For the past week the focus of the Dallas Cowboys and their fans has been the beloved rivals, the Philadelphia Eagles. The outcome will leave the winner as the early leader in the NFC East as both teams sit at 1-1. The Washington Football Team could still be in a tie for the lead, but with the fighting Teams a seven point underdog against the Buffalo Bills, there is a good chance the winner on Monday Night Football will be alone in first place. It is perfectly understandable that some of the broader things about the Cowboys and the league might have slipped your notice.
One of those things was the subject of an article by Mark Sando of The Athletic. He did some number crunching of a different variety and looked at the average age of starters across the NFL. The overall age of rosters has been a topic in past years, but just looking at the starters could indeed be more relevant. The full 53-man roster can have a bunch of young players at the bottom who have almost no effect on the team’s strength. It can also have older players who are now in a backup role. Either can skew things without really telling us much. Focusing just on the starters is much more indicative of how age could impact the performance of the team not just this year, but into the future. Relatively old teams will soon have to replace some of their starters, while younger rosters can often remain more intact. As Sando puts it:
What does it all mean? Being good and young is the preferred state of being. “Good and old” comes next, followed by “bad but young” and, finally, the most dreaded combination in sports: “bad and old.” The Chiefs fit into the first group. The Buccaneers fit into the second. The New York Jets are the classic “bad but young” team, while the Houston Texans and Chicago Bears could fit into that “bad and old” group, depending on how their seasons play out.
So if younger is good, what does this say about the Cowboys? They are the third youngest starting lineup in the league. However, it must be noted that while they are definitely young, the qualitative part is still to be determined. As it turns out, the Chiefs are the youngest, while the Jets are between them and Dallas. We still have about three and a half months to see just how good the Cowboys are.
Let’s assume that our early season optimism is not false and this is the cream of the NFC East, and maybe even better. This means that a lot of that talent is going to be with Dallas for a typical NFL lifetime, or about three years. Barring a lot of regression from the younger players, that could be a very good window for this team to make some real noise in the league.
How did they get there? A lot goes to the position group that shed the most years for them, the defensive front seven. It got almost two years younger on average, the tenth best of any position group across the league. Here’s how they did it.
Cowboys Front 7: Rookies Micah Parsons and Osa Odighizuwa are starting. Aldon Smith and Dontari Poe are gone, while Sean Lee, who started only two games last season, retired.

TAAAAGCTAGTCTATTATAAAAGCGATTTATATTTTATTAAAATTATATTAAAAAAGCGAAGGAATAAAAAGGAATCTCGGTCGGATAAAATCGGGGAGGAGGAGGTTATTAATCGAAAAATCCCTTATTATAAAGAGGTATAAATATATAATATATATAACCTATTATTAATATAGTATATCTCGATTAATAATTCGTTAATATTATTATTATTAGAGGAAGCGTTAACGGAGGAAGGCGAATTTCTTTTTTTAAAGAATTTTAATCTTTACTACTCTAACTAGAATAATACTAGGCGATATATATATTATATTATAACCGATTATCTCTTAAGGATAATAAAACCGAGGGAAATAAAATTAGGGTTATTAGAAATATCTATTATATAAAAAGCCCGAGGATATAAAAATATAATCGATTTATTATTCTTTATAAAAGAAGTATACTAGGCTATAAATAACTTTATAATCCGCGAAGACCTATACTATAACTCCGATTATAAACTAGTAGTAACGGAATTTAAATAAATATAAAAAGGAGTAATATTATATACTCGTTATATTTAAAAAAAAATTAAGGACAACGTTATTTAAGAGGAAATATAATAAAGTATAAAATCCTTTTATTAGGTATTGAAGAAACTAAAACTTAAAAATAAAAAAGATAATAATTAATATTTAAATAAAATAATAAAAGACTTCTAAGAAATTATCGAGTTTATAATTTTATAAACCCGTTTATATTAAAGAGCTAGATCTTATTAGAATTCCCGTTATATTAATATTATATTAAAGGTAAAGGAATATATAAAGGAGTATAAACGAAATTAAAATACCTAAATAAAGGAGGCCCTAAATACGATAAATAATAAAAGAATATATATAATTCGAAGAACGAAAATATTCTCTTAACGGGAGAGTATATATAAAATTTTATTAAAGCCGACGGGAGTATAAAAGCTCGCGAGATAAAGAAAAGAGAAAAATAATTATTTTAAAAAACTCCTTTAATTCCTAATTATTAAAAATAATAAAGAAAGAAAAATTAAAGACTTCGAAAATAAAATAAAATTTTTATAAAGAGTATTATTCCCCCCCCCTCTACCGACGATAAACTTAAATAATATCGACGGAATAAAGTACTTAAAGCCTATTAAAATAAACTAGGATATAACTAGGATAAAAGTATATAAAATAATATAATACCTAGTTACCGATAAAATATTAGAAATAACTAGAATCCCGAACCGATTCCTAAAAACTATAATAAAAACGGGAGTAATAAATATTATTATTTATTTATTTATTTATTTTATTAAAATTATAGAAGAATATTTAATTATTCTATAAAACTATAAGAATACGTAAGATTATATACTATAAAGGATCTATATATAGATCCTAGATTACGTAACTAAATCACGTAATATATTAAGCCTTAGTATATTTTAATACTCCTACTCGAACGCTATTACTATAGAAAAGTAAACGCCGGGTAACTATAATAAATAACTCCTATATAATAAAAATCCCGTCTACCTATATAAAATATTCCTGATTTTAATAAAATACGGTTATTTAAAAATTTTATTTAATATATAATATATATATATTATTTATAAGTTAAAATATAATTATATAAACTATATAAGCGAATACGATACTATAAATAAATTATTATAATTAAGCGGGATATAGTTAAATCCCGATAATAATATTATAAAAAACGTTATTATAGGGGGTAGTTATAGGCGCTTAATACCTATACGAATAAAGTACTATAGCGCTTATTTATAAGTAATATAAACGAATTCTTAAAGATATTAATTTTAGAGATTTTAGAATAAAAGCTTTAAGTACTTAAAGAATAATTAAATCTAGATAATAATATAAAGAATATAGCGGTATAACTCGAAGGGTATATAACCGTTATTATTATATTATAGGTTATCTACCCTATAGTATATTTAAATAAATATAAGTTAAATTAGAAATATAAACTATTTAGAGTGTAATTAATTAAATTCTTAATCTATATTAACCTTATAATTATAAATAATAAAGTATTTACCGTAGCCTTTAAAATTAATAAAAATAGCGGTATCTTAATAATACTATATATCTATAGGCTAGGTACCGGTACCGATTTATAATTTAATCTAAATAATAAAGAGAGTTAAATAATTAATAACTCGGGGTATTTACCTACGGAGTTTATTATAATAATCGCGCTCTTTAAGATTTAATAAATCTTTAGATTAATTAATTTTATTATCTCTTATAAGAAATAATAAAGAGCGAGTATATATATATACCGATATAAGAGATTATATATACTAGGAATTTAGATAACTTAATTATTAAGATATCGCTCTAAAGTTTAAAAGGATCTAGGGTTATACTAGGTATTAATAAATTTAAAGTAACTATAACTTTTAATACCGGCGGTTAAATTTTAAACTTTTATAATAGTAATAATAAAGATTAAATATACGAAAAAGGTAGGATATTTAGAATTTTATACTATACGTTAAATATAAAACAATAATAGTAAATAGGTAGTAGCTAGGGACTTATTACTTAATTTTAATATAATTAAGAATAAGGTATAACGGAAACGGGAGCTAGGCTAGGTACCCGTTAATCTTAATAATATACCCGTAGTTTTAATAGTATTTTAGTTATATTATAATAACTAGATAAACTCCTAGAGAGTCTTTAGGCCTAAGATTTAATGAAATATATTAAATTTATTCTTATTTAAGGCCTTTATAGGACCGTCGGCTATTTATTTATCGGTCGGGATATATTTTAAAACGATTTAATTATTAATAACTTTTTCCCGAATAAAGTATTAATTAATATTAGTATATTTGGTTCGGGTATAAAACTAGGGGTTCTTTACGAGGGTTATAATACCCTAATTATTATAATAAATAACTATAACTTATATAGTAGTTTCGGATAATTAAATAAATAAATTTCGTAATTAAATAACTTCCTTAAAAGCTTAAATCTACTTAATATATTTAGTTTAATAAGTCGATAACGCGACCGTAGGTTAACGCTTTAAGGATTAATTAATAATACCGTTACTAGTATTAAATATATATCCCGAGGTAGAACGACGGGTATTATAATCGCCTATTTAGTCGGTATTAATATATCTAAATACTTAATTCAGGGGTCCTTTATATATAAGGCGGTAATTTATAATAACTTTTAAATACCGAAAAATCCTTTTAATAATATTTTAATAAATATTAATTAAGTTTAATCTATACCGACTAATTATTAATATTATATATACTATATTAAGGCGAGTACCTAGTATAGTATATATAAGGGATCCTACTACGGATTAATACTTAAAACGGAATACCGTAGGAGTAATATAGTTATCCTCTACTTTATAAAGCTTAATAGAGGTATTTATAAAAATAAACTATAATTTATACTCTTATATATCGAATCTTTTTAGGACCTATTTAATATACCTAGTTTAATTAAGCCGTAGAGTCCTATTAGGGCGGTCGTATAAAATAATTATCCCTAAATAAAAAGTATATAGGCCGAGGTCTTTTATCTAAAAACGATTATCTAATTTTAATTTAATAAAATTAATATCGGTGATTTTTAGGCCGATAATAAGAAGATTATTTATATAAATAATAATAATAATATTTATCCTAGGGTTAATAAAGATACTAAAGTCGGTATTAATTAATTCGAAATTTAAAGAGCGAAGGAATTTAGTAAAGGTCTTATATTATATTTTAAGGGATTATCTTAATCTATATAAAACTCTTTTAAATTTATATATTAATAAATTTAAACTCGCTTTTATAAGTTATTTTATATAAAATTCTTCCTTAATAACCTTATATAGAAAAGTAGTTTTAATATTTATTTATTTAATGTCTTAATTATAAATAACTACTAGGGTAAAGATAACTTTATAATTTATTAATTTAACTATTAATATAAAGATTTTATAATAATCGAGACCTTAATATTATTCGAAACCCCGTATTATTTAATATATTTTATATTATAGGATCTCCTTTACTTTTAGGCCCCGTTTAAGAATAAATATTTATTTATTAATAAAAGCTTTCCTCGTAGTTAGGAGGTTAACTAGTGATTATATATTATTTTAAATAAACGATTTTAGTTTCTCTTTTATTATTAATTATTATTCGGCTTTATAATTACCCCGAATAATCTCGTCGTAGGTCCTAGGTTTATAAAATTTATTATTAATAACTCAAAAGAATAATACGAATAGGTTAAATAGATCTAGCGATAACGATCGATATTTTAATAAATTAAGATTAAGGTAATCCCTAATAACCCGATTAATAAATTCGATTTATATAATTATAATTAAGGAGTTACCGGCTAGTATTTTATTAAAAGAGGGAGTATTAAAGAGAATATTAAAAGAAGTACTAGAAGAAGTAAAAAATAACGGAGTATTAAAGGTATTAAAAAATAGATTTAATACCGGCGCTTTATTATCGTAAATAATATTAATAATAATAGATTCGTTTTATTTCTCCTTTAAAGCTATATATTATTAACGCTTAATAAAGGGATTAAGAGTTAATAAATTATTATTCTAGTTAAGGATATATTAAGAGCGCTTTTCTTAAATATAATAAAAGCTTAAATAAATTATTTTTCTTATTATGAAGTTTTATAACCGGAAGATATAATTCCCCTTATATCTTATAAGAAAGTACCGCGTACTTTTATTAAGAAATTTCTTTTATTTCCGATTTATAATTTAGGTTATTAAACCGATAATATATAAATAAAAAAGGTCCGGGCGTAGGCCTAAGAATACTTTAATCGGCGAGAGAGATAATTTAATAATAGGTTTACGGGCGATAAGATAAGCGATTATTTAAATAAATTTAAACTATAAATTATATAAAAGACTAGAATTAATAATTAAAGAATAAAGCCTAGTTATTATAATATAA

It is also interesting that while the Cowboys are one of the youngest teams in the league, they did not make the top eight teams in terms of getting younger this year. It is a reflection of the long standing, and sometimes lamented, reluctance of Dallas (cough) Stephen Jones (cough) to sign big-name free agents, who usually are long in the tooth by NFL standards. Instead, the team relies on the draft. With the most picks in the league this offseason, it is easy to see how they not only got younger, but could be poised to continue to do so with draftees like Kelvin Joseph, Chauncey Golston, and Jabril Cox still waiting in the wings and having a chance to break into the starting lineup in a year or two.
Where do our division rivals stand? The New York Giants are not far behind the Cowboys in youth, sitting at eighth. They don’t look to be in the “good” category yet. The Team is 13th and may be somewhat stagnant since last year, when they stumbled into the division crown at 7-9.
Both are at least in the top half of this listing, which appears to be where you want to be. But those beloved Eagles sit down the list at 25. They have long been proponents of the “get better fast by signing name free agents” theory, and we may be seeing the results here. The ranked twelfth in terms of who got the oldest this offseason, with their offensive line the place age came the fastest for them.
This still is just one of multiple factors in building a roster. Obviously teams usually need to do well in more than they don’t to have success, and being very strong in a couple can offset some poor areas. But stack enough of the good together, and you can create some “long-term” success in the fleeting environment of the NFL. The Cowboys seem to have combined their draft-first strategy with some really good scouting and solid jobs by Kellen Moore and Dan Quinn so far, as well as having some very good veterans all over the offense to put together what looks like a promising squad. They even benefitted from bargain-bin free agent shopping on defense, with Keanu Neal, Damontae Kazee, and Jayron Kearse all still in their mid-to-late 20s while coming in and already contributing as starters in the first two weeks.
While this is indeed a youth movement, it is not really a new thing. It is actually an ongoing strategy for the team that goes back years. We still have to see if things hold up for Dallas after the week two win over the Los Angeles Chargers. But if they do, it could be something they can sustain for a few years.